Public spaces that were once open to all are now the sole preserve of those with money in their pockets
“You have to pay for the public life,” wrote the architect Charles W. Moore in 1965 — a truth that resonates all the more loudly in our present cash-strapped times.
In the past month planning permission has been granted for a stand-alone café to be built in the precinct of St-Martin-in-the-Fields, one of the few spaces in London’s West End that is free of commercial activity.
Meanwhile, across the river at the South Bank Centre, a mooted revamp of the Hayward Gallery and the Queen Elizabeth Hall threatens to introduce more than 5,000sq m of food, drink and retail. That complex’s undercroft was originally planned as a site where artists could rent low-cost studio space. Now it looks likely to become a branch of Tesco Metro.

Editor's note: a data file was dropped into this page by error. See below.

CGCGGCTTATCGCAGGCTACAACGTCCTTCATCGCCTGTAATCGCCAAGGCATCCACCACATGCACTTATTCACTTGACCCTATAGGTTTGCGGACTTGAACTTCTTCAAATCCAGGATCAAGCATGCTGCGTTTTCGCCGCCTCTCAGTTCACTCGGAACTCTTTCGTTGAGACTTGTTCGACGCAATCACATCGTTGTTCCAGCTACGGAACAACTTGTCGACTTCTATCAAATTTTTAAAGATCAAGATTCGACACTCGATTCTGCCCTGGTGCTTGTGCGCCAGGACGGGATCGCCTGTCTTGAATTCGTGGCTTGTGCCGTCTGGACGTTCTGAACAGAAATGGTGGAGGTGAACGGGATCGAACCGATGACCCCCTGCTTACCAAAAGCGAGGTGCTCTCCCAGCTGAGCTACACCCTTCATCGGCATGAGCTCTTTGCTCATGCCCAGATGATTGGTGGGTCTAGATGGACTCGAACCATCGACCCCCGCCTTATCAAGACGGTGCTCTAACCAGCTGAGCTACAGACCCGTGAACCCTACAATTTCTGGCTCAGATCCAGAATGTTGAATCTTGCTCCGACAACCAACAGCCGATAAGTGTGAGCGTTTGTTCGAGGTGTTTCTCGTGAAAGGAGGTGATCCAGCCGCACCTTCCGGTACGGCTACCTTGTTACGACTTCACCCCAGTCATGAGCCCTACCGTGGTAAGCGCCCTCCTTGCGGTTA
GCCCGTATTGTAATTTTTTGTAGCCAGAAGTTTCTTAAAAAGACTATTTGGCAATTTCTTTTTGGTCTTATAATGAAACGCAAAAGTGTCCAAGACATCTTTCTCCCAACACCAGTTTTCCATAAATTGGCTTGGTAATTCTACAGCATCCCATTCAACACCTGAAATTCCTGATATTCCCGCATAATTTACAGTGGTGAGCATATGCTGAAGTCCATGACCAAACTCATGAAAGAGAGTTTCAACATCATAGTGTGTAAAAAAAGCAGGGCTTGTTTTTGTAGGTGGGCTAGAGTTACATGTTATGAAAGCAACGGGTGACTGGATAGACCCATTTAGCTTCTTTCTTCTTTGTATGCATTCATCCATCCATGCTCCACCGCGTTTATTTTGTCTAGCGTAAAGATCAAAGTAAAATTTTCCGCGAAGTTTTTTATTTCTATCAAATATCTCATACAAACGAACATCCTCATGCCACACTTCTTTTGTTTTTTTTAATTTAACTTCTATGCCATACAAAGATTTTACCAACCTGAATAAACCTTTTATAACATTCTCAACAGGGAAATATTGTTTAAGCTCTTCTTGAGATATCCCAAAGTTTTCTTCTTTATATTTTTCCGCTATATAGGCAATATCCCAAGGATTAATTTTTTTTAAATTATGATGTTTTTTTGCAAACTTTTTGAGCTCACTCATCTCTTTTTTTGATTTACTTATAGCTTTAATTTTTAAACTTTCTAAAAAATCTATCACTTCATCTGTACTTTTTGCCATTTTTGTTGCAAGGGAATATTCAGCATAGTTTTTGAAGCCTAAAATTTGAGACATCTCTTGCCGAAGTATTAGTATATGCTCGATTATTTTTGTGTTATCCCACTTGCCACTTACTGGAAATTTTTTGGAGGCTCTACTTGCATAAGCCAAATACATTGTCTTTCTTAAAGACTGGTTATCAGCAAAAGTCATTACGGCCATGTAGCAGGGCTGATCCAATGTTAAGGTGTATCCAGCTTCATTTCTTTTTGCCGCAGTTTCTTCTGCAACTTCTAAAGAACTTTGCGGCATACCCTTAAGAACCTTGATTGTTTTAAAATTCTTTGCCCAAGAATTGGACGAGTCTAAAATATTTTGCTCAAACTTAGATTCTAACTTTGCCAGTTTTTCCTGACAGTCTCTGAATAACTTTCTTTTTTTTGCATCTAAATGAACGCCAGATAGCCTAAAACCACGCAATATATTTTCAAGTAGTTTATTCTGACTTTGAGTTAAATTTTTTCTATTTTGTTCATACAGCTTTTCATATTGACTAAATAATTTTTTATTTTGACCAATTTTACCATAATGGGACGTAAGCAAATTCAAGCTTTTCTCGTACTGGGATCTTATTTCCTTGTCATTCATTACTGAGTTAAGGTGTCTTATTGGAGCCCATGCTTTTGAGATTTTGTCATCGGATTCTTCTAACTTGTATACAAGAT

Given that 20 years ago it was all but impossible to find a good cup of coffee in London, the fact that much of the city centre now supports a lively, continental-style café culture offers cause for celebration.
However, the encroachment of commerce into every corner of the city’s public realm hasn’t come without cost.
Spaces that were once open to every member of society are now the sole preserve of those with money in their pockets. Emptiness has become a luxury that it seems we can no longer afford.
7 August 2012
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